Lwin R, Darnell B, Oster R, Lawrence J, Foster J et al. 2008. Effect of oral estrogen on substrate utilization in postmenopausal women. Fertil. Steril. 90:1275–78
    [Google Scholar]
  65. 65.
    Macdiarmid JI, Vail A, Cade JE, Blundell JE. 1998. The sugar-fat relationship revisited: differences in consumption between men and women of varying BMI. Int. J. Obes. Relat. Metab. Disord. 22:1053–61
    [Google Scholar]
  66. 66.
    Marino M, Masella R, Bulzomi P, Campesi I, Malorni W, Franconi F. 2011. Nutrition and human health from a sex-gender perspective. Mol. Aspects Med. 32:1–70
    [Google Scholar]
  67. 67.
    Markle JG, Frank DN, Mortin-Toth S, Robertson CE, Feazel LM et al. 2013. Sex differences in the gut microbiome drive hormone-dependent regulation of autoimmunity. Science 339:1084–88
    [Google Scholar]
  68. 68.
    Martens JH, Barg H, Warren MJ, Jahn D. 2002. Microbial production of vitamin B12. Appl. Microbiol. Biotechnol. 58:275–85
    [Google Scholar]
  69. 69.
    Martin B, Golden E, Carlson OD, Egan JM, Mattson MP, Maudsley S. 2008. Caloric restriction: impact upon pituitary function and reproduction. Ageing Res. Rev. 7:209–24
    [Google Scholar]
  70. 70.
    Martin B, Pearson M, Kebejian L, Golden E, Keselman A et al. 2007. Sex-dependent metabolic, neuroendocrine, and cognitive responses to dietary energy restriction and excess. Endocrinology 148:4318–33
    [Google Scholar]
  71. 71.
    Mattson MP, Longo VD, Harvie M. 2017. Impact of intermittent fasting on health and disease processes. Ageing Res. Rev. 39:46–58
    [Google Scholar]
  72. 72.
    Mauvais-Jarvis F. 2015. Sex differences in metabolic homeostasis, diabetes, and obesity. Biol. Sex Differ. 6:14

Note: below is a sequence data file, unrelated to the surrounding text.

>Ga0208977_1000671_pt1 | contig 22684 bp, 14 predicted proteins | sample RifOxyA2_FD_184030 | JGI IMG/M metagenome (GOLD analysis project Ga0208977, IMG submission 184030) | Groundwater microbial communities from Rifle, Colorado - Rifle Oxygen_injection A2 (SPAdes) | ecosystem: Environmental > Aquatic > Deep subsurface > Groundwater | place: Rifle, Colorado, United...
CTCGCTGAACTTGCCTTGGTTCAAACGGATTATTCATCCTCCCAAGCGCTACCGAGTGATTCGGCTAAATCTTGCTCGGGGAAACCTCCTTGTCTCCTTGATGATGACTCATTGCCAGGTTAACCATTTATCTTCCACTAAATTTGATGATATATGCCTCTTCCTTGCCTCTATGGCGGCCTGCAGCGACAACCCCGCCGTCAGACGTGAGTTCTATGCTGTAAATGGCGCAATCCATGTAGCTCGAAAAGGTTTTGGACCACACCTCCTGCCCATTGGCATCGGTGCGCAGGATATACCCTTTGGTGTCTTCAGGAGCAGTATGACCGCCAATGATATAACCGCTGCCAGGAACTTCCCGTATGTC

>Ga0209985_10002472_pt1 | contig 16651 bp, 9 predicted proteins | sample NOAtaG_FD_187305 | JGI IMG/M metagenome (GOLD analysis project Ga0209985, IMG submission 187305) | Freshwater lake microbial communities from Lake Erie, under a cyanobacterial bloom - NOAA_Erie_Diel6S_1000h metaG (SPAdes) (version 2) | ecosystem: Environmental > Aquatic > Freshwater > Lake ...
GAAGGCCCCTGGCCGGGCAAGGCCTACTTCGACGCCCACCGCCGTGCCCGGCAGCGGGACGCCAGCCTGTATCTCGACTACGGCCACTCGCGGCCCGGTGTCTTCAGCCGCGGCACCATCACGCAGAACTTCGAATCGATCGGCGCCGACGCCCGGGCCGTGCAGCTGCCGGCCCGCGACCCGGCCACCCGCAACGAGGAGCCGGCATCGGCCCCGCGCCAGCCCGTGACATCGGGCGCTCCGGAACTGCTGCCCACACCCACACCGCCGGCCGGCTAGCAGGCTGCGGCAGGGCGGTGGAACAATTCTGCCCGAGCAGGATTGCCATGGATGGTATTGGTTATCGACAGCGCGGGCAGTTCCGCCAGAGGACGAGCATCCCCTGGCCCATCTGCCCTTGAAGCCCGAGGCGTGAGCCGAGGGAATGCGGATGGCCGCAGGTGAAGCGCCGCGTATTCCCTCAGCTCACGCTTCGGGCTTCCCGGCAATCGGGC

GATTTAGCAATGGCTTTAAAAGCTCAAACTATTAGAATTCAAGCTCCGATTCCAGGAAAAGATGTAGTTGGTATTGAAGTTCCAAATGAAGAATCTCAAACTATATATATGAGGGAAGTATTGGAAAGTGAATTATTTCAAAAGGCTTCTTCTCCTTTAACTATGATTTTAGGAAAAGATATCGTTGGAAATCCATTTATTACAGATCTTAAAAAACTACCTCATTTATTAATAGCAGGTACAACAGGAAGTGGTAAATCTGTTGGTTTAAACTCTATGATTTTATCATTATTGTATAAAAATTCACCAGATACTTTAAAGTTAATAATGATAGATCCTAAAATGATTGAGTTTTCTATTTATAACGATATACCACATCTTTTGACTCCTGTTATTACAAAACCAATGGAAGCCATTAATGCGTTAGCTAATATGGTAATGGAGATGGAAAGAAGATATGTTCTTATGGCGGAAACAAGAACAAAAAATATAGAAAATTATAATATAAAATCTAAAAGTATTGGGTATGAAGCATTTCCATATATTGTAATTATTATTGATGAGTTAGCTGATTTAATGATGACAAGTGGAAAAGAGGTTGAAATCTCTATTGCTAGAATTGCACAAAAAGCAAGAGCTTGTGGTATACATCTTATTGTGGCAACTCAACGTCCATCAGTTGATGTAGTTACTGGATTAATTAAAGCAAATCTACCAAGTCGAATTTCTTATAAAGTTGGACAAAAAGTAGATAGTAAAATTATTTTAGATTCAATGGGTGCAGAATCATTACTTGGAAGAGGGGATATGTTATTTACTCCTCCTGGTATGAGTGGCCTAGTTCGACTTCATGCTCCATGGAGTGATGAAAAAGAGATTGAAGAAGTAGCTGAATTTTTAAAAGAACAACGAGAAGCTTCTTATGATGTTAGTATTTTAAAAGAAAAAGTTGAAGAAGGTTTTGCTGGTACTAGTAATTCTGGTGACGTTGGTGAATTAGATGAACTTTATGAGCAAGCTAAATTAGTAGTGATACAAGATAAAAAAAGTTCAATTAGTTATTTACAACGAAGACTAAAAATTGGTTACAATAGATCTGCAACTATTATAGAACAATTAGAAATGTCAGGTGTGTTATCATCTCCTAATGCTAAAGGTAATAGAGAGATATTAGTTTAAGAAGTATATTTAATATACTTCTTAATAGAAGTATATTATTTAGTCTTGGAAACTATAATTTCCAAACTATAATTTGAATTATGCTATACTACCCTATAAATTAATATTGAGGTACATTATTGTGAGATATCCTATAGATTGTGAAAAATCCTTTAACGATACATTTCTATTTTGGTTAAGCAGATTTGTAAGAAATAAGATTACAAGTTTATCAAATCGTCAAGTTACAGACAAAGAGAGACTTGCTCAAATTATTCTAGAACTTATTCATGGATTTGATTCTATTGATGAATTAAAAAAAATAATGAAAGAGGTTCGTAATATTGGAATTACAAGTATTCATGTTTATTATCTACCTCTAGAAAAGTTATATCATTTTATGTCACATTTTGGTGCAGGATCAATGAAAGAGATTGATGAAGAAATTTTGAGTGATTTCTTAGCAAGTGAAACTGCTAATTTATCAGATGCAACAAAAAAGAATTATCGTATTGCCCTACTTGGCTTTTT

[Google Scholar]
  73. 73.
    Mauvais-Jarvis F, Clegg DJ, Hevener AL. 2013. The role of estrogens in control of energy balance and glucose homeostasis. Endocr. Rev. 34:309–38
    [Google Scholar]
  74. 74.
    McKenzie S, Phillips SM, Carter SL, Lowther S, Gibala MJ, Tarnopolsky MA. 2000. Endurance exercise training attenuates leucine oxidation and BCOAD activation during exercise in humans. Am. J. Physiol. Endocrinol. Metab. 278:E580–87
    [Google Scholar]
  75. 75.
    McShane TM, Wise PM. 1996. Life-long moderate caloric restriction prolongs reproductive life span in rats without interrupting estrous cyclicity: effects on the gonadotropin-releasing hormone/luteinizing hormone axis. Biol. Reprod. 54:70–75
    [Google Scholar]
  76. 76.
    Min Y, Ma X, Sankaran K, Ru Y, Chen L et al. 2019. Sex-specific association between gut microbiome and fat distribution. Nat. Commun. 10:2408
    [Google Scholar]
  77. 77.
    Mitchell SJ, Madrigal-Matute J, Scheibye-Knudsen M, Fang E, Aon M et al. 2016. Effects of sex, strain, and energy intake on hallmarks of aging in mice. Cell Metab 23:1093–112
    [Google Scholar]
  78. 78.
    Moreno-Indias I, Sanchez-Alcoholado L, Sanchez-Garrido MA, Martin-Nunez GM, Perez-Jimenez F et al. 2016. Neonatal androgen exposure causes persistent gut microbiota dysbiosis related to metabolic disease in adult female rats. Endocrinology 157:4888–98
    [Google Scholar]
  79. 79.
    Mueller S, Saunier K, Hanisch C, Norin E, Alm L et al. 2006. Differences in fecal microbiota in different European study populations in relation to age, gender, and country: a cross-sectional study. Appl. Environ. Microbiol. 72:1027–33
    [Google Scholar]
  80. 80.